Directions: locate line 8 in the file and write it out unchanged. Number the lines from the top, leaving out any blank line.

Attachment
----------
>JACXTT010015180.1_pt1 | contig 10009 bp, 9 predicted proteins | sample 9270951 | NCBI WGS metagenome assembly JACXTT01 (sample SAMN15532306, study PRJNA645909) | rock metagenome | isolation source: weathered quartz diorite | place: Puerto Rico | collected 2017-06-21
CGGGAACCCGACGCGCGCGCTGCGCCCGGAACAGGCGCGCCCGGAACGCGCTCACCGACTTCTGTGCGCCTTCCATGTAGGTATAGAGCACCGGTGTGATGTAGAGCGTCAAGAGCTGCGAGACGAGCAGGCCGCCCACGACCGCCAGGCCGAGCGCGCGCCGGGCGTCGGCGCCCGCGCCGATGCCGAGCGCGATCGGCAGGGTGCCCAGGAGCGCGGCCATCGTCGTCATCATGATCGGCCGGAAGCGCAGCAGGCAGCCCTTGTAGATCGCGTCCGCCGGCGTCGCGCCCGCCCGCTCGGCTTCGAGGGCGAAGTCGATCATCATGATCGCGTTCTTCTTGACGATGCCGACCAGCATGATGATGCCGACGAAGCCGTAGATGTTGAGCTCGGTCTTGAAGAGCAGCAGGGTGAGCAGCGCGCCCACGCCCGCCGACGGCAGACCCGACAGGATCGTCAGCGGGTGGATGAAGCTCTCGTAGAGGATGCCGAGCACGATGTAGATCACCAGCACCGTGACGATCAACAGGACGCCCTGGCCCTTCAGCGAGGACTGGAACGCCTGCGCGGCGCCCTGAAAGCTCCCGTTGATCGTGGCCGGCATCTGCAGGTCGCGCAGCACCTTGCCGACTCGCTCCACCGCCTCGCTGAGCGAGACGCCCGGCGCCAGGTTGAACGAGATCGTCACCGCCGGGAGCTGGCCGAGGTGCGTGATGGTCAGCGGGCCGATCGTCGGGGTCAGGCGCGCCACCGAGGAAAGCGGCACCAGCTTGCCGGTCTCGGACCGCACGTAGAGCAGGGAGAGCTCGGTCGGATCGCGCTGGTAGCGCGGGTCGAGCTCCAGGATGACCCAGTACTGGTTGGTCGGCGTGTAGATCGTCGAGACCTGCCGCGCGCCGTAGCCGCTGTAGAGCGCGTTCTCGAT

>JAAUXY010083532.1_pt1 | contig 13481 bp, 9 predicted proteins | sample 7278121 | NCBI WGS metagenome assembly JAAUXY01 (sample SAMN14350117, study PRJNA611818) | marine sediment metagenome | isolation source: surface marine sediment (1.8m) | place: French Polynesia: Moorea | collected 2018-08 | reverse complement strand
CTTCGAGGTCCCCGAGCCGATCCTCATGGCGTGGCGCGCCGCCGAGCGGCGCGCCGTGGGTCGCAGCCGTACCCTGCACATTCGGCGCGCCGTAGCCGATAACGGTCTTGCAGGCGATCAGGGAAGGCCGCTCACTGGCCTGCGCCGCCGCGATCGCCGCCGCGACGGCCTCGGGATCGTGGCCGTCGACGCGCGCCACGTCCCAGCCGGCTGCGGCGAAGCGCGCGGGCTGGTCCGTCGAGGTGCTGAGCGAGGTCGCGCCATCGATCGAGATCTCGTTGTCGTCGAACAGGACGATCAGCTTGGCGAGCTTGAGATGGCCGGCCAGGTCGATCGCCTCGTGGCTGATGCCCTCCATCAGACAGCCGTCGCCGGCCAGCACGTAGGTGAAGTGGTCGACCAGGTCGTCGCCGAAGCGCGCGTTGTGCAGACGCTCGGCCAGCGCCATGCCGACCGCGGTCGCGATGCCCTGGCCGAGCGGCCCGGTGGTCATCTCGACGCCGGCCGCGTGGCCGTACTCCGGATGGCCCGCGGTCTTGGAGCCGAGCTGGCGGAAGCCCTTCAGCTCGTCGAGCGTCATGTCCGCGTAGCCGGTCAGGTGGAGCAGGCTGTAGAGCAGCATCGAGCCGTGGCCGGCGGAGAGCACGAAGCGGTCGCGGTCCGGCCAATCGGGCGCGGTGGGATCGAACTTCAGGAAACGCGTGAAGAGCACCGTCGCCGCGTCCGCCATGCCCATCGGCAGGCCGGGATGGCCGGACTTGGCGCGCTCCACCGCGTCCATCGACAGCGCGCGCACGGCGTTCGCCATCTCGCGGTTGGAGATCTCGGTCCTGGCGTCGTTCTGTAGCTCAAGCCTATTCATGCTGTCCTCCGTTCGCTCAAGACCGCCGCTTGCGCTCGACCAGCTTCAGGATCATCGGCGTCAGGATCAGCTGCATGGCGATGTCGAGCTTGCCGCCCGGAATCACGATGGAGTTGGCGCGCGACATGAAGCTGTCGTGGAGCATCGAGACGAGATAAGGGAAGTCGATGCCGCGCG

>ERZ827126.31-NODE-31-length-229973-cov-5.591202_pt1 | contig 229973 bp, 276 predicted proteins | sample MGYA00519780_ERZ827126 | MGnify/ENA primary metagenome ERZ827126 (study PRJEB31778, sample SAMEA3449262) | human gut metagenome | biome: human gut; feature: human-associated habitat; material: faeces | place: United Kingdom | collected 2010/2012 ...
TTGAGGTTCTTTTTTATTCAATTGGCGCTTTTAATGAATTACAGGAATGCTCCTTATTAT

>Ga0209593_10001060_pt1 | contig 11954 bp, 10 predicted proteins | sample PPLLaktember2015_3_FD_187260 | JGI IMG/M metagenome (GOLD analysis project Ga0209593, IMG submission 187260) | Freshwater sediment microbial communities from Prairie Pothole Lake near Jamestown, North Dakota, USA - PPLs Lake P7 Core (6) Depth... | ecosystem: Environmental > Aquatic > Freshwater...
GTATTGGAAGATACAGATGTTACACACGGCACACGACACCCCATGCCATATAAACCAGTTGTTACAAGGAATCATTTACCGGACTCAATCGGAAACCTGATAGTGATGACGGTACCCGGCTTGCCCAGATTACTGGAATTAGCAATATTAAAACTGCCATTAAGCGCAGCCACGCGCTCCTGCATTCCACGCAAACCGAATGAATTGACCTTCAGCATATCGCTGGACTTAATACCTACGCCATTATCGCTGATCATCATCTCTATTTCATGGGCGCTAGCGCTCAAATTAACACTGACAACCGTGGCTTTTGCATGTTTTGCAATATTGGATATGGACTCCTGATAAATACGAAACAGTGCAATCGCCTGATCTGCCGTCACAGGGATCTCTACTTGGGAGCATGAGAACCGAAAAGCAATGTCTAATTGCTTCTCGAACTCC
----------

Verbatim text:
GTATTGGAAGATACAGATGTTACACACGGCACACGACACCCCATGCCATATAAACCAGTTGTTACAAGGAATCATTTACCGGACTCAATCGGAAACCTGATAGTGATGACGGTACCCGGCTTGCCCAGATTACTGGAATTAGCAATATTAAAACTGCCATTAAGCGCAGCCACGCGCTCCTGCATTCCACGCAAACCGAATGAATTGACCTTCAGCATATCGCTGGACTTAATACCTACGCCATTATCGCTGATCATCATCTCTATTTCATGGGCGCTAGCGCTCAAATTAACACTGACAACCGTGGCTTTTGCATGTTTTGCAATATTGGATATGGACTCCTGATAAATACGAAACAGTGCAATCGCCTGATCTGCCGTCACAGGGATCTCTACTTGGGAGCATGAGAACCGAAAAGCAATGTCTAATTGCTTCTCGAACTCC